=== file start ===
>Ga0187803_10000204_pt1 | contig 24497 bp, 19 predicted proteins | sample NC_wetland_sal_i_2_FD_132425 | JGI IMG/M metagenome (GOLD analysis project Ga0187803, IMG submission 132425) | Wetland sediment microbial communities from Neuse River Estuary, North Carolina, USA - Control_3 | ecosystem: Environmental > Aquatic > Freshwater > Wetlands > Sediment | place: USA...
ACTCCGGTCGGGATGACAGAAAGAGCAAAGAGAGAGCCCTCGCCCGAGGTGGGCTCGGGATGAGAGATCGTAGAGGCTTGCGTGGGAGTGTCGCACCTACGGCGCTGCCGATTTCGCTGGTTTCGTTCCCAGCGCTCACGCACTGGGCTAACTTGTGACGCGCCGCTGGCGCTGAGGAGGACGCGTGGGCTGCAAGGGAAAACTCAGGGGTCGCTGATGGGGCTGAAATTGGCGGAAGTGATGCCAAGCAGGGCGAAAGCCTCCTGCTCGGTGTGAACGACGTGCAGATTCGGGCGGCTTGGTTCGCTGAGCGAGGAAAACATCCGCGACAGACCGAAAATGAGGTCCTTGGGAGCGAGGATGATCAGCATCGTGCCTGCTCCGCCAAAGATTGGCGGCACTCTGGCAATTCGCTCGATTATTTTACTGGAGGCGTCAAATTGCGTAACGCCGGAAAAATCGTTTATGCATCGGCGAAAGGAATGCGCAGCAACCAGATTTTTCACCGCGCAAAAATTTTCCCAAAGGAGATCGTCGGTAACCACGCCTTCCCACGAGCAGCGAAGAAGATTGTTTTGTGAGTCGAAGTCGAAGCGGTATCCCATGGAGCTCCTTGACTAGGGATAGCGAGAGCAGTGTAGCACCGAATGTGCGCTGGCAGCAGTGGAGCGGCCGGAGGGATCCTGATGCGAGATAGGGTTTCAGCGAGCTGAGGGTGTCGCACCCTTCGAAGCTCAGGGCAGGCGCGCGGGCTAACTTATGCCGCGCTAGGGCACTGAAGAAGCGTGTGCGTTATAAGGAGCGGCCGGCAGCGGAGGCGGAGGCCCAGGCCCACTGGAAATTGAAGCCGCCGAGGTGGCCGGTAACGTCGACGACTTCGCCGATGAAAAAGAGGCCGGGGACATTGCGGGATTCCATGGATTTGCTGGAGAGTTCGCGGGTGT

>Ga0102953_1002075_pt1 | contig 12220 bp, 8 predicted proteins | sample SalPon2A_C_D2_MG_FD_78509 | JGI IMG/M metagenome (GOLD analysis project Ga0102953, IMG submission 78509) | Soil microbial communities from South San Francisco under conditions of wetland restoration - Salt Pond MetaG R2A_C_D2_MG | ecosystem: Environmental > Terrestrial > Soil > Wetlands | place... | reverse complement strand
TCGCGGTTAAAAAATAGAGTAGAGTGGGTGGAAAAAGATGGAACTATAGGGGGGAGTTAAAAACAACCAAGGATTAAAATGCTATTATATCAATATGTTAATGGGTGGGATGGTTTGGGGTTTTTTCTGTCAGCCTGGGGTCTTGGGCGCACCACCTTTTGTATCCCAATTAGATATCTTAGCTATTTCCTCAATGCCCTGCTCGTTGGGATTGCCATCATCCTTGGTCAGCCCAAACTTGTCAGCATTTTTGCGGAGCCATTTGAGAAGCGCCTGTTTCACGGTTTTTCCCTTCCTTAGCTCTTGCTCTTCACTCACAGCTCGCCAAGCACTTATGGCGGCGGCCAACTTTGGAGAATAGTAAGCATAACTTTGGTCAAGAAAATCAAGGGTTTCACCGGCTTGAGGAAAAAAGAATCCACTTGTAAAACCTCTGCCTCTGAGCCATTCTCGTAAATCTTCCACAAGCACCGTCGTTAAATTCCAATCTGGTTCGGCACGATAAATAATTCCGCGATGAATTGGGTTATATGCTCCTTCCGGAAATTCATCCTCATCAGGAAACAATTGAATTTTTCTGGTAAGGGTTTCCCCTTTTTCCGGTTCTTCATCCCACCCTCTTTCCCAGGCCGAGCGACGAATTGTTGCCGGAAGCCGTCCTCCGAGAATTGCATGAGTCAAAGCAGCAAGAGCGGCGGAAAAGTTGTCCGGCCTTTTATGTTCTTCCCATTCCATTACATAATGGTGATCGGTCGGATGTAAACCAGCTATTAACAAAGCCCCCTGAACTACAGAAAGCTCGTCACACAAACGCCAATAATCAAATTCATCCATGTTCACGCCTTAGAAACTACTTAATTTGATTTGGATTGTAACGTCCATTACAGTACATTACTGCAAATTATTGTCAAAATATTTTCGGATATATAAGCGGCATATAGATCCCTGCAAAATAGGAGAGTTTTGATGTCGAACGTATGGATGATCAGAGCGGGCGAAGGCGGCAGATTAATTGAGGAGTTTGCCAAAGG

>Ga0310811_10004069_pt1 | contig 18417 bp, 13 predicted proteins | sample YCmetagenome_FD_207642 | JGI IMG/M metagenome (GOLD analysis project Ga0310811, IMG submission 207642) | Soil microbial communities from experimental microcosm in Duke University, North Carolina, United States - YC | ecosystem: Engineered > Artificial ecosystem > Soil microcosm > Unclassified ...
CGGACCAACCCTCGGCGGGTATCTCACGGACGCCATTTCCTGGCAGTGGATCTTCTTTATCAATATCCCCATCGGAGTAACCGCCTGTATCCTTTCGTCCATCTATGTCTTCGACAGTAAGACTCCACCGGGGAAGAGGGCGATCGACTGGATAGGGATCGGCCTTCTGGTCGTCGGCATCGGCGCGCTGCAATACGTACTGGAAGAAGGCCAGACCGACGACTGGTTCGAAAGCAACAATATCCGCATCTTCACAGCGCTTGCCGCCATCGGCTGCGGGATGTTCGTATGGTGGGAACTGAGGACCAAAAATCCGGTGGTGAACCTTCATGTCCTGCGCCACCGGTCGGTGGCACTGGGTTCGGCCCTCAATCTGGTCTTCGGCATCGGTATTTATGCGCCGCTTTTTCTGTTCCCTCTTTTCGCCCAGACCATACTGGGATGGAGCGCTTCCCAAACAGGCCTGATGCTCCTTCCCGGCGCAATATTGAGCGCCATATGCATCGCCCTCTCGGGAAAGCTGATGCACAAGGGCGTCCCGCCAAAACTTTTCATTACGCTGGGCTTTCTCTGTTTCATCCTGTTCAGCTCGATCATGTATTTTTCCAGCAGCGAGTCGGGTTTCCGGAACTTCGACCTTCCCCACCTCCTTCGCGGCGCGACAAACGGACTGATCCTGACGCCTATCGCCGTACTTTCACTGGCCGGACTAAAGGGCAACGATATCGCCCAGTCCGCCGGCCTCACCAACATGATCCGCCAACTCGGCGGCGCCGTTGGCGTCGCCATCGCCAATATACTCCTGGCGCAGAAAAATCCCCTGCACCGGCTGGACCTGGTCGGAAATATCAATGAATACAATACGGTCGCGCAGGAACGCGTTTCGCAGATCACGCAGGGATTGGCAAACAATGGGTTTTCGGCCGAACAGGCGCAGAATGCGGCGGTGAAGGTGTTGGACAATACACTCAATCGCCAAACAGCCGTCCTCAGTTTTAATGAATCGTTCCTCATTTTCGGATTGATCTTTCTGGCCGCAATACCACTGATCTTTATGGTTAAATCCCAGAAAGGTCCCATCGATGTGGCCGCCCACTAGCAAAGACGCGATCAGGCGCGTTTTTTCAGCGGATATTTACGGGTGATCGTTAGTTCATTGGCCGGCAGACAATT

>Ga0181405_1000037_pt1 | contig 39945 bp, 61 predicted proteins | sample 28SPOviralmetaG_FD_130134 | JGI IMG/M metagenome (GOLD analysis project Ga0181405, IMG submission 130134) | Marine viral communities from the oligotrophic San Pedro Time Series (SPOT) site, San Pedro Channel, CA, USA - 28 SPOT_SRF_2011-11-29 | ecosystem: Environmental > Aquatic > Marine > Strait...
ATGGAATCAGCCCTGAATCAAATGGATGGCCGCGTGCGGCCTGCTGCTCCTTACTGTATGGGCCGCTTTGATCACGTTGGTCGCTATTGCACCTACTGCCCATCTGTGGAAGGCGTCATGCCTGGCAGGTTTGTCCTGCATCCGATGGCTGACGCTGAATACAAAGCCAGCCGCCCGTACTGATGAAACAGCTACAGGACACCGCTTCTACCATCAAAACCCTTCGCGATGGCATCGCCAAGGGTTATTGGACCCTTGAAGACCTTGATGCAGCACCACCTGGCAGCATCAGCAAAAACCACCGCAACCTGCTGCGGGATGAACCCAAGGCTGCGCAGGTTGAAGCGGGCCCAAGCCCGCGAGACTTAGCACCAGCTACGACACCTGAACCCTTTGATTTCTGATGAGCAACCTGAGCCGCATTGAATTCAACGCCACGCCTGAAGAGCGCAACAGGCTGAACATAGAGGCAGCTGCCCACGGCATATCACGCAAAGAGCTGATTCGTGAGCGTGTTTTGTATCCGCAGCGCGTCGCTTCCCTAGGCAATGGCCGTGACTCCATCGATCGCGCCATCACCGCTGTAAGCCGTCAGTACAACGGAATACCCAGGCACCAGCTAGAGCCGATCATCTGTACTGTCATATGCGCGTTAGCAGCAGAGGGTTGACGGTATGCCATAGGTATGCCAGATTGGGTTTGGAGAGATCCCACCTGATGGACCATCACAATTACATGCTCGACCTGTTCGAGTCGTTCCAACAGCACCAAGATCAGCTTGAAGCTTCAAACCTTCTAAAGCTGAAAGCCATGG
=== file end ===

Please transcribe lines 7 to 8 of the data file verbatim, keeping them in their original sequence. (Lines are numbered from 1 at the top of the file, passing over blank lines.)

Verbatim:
>Ga0181405_1000037_pt1 | contig 39945 bp, 61 predicted proteins | sample 28SPOviralmetaG_FD_130134 | JGI IMG/M metagenome (GOLD analysis project Ga0181405, IMG submission 130134) | Marine viral communities from the oligotrophic San Pedro Time Series (SPOT) site, San Pedro Channel, CA, USA - 28 SPOT_SRF_2011-11-29 | ecosystem: Environmental > Aquatic > Marine > Strait...
ATGGAATCAGCCCTGAATCAAATGGATGGCCGCGTGCGGCCTGCTGCTCCTTACTGTATGGGCCGCTTTGATCACGTTGGTCGCTATTGCACCTACTGCCCATCTGTGGAAGGCGTCATGCCTGGCAGGTTTGTCCTGCATCCGATGGCTGACGCTGAATACAAAGCCAGCCGCCCGTACTGATGAAACAGCTACAGGACACCGCTTCTACCATCAAAACCCTTCGCGATGGCATCGCCAAGGGTTATTGGACCCTTGAAGACCTTGATGCAGCACCACCTGGCAGCATCAGCAAAAACCACCGCAACCTGCTGCGGGATGAACCCAAGGCTGCGCAGGTTGAAGCGGGCCCAAGCCCGCGAGACTTAGCACCAGCTACGACACCTGAACCCTTTGATTTCTGATGAGCAACCTGAGCCGCATTGAATTCAACGCCACGCCTGAAGAGCGCAACAGGCTGAACATAGAGGCAGCTGCCCACGGCATATCACGCAAAGAGCTGATTCGTGAGCGTGTTTTGTATCCGCAGCGCGTCGCTTCCCTAGGCAATGGCCGTGACTCCATCGATCGCGCCATCACCGCTGTAAGCCGTCAGTACAACGGAATACCCAGGCACCAGCTAGAGCCGATCATCTGTACTGTCATATGCGCGTTAGCAGCAGAGGGTTGACGGTATGCCATAGGTATGCCAGATTGGGTTTGGAGAGATCCCACCTGATGGACCATCACAATTACATGCTCGACCTGTTCGAGTCGTTCCAACAGCACCAAGATCAGCTTGAAGCTTCAAACCTTCTAAAGCTGAAAGCCATGG